October 31, 2014
Debuts rank high at Bafici Intl Competition
This year, Bafici’s International Competition, with screenings kicking off today, includes 18 features, most of them marking the debut of filmmakers from different parts of the world. Argentina has three productions vying for the main trophy: La Salada, by Juan Martín Hsu, Algunas chicas, by Santiago Palavecino; and Mauro, by Hernán Rosselli.
The International Competition jury is comprised of Argentine critic Eduardo "Quintín" Antin, French filmmaker Serge Bozon, Israeli director Nadav Lapid, US filmmaker and Argentine director Celina Murga.
Based on Cesare Pavese’s Women on Their Own, Santiago Palavecino’s third feature Some girls (Algunas chicas, Argentina, 2013) spreads out patches or blinks of genres (thriller, horror, melodrama) over the palette of moods he uses to portray these lone women, and the result is a mysterious and narcotic film that revolves around the sparks from these combinations. But it mostly calls upon us, dragging us through blows of beauty and magnetism and forcing us to be the question marks that close the questions this formidable film poses.
From the 2011 Buenos Aires Talent Campus comes Juan Martín Hsu, whose debut feature La Salada (Argentina, 2014) focuses on three different stories unfolding at the La Salada health resort: Huang, a young Taiwanese who is confined to live in a reduced space that only expands with the DVDs he copies; Bruno, who comes from Bolivia with his uncle Kim and starts wandering through jobs and places to sleep; and Yun Jin, a Korean girl subjected to her family’s decisions. With these stories, and the fair as its center, La Salada draws a complex and attractive Argentina, showing the relentless and violent forces the famous “race melting pot” is made of.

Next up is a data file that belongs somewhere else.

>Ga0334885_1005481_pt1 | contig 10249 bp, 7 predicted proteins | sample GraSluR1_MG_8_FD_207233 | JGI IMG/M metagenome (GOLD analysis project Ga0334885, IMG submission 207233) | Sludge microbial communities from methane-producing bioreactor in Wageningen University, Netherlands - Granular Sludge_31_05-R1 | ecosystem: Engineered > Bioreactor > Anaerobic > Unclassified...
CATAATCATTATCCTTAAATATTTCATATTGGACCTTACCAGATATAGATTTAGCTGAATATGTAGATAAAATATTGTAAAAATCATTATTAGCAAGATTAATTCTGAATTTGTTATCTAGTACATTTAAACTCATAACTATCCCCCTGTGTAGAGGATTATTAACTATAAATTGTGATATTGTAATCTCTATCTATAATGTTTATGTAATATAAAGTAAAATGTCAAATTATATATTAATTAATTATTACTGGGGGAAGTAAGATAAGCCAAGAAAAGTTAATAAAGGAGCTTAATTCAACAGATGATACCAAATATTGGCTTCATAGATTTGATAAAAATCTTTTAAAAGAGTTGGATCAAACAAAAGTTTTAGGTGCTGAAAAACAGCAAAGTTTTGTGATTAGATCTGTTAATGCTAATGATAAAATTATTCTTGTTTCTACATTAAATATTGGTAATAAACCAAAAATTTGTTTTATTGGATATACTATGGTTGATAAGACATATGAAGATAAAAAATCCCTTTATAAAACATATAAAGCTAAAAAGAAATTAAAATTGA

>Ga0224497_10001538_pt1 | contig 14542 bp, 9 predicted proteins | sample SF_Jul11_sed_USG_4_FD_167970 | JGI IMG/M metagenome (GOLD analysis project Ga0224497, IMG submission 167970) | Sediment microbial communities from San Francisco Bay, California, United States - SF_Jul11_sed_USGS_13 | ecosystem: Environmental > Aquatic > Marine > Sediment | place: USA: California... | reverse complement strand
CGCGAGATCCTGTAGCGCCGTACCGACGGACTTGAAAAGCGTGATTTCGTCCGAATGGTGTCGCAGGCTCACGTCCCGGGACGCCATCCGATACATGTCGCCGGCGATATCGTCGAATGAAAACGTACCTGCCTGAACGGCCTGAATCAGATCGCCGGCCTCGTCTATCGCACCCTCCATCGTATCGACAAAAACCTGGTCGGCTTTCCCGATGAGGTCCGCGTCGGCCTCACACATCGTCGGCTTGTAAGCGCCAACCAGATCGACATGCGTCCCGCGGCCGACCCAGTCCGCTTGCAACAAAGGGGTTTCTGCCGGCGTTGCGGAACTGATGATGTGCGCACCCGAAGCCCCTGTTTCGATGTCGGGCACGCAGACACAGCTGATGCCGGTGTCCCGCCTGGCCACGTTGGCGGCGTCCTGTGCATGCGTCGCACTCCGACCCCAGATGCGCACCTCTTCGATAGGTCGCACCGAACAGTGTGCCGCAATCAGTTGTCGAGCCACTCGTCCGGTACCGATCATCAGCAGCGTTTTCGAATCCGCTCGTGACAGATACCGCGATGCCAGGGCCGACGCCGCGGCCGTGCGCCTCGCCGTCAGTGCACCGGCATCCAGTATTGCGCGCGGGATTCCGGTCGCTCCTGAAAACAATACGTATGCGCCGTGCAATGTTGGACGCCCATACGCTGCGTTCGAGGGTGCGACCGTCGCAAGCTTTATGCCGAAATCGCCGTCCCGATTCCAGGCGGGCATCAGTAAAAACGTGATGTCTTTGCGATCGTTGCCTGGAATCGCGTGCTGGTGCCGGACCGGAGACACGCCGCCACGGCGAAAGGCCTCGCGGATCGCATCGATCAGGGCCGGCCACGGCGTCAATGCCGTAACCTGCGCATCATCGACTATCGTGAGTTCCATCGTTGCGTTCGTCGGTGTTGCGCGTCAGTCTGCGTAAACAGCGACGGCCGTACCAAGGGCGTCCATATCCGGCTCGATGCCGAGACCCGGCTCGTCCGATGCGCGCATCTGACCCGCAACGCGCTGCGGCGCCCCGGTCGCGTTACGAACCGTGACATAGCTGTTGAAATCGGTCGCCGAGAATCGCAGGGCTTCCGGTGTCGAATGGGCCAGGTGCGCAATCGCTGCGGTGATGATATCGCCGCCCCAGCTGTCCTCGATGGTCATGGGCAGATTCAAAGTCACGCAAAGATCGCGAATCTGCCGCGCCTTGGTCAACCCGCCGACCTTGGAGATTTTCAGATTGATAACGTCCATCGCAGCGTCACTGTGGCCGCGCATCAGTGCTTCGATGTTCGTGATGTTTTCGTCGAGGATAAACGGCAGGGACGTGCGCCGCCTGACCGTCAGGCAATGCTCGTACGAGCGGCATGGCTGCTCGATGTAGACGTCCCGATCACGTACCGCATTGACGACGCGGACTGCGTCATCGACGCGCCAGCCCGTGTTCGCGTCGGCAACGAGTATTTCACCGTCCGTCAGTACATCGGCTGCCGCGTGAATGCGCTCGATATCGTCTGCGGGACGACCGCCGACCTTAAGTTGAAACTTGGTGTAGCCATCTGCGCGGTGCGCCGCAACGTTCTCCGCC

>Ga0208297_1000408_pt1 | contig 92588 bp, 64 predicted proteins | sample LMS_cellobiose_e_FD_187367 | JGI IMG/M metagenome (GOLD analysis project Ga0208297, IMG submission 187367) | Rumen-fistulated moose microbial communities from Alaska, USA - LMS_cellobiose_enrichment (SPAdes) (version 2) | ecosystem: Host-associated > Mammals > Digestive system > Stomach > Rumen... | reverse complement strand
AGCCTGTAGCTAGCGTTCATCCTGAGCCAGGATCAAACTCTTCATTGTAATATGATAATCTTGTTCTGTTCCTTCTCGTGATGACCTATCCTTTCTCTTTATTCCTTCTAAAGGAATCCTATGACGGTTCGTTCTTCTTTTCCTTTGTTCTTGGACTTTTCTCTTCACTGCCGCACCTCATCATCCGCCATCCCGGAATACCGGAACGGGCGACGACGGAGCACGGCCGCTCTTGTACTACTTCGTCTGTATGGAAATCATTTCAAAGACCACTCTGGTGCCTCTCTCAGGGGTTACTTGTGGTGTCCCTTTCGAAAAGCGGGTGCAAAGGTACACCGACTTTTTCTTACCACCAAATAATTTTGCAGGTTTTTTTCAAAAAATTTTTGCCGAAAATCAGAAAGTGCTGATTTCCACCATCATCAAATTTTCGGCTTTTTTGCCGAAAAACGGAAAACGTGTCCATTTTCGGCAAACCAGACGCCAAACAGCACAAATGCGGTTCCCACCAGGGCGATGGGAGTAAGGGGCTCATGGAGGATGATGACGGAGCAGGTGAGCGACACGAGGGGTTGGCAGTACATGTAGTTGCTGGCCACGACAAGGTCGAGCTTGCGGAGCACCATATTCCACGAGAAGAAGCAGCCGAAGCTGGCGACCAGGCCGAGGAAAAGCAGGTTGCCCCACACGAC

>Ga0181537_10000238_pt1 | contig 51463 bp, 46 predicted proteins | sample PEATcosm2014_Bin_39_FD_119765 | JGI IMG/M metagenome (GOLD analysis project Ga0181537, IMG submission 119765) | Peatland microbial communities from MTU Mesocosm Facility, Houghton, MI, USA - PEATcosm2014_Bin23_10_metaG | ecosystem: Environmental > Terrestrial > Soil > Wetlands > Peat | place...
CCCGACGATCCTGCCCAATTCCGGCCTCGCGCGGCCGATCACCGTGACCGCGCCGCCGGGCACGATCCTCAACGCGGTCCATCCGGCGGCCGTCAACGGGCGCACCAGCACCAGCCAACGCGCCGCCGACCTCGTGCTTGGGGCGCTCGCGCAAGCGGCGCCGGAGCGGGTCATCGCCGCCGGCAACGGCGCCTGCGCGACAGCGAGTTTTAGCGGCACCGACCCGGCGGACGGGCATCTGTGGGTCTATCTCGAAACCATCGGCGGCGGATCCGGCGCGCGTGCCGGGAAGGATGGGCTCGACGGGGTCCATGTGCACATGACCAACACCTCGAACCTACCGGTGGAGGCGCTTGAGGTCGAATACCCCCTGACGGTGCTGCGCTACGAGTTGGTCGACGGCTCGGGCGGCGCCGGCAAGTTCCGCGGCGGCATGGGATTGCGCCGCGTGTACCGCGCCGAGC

The third Argentine entry in Bafici’s International Competition is Hernán Rosselli’s Mauro (Argentina, 2014), the filmmaker’s first feature film. With the story of Mauro the hustler — as in someone who walks the streets and buys stuff to hustle counterfeit money — Rosselli dares to fill Argentine film realism with variations, a believable intimacy, dialogue with no poses or artifices, music, and diverse formal resources that integrate in a narrative that flows confidently. Mauro’s deceptive simplicity and immediacy is actually the result of a mise en scène and a style of editing that are conscious and thoughtful, and know, just like the title’s character, the value of discretion.
From Brazil comes another debut feature — Castaña, by Davi Pretto, who focuses on the story of João Carlos Castanha, film and stage actor and drag queen. Devout son who lives with his mother in a modest apartment from even more modest buildings. Transvestite performer of a brief, excellent show done just before the male strippers come out. A film about a real character as presented in this film-portrait that is a fiction based on and glued to real life.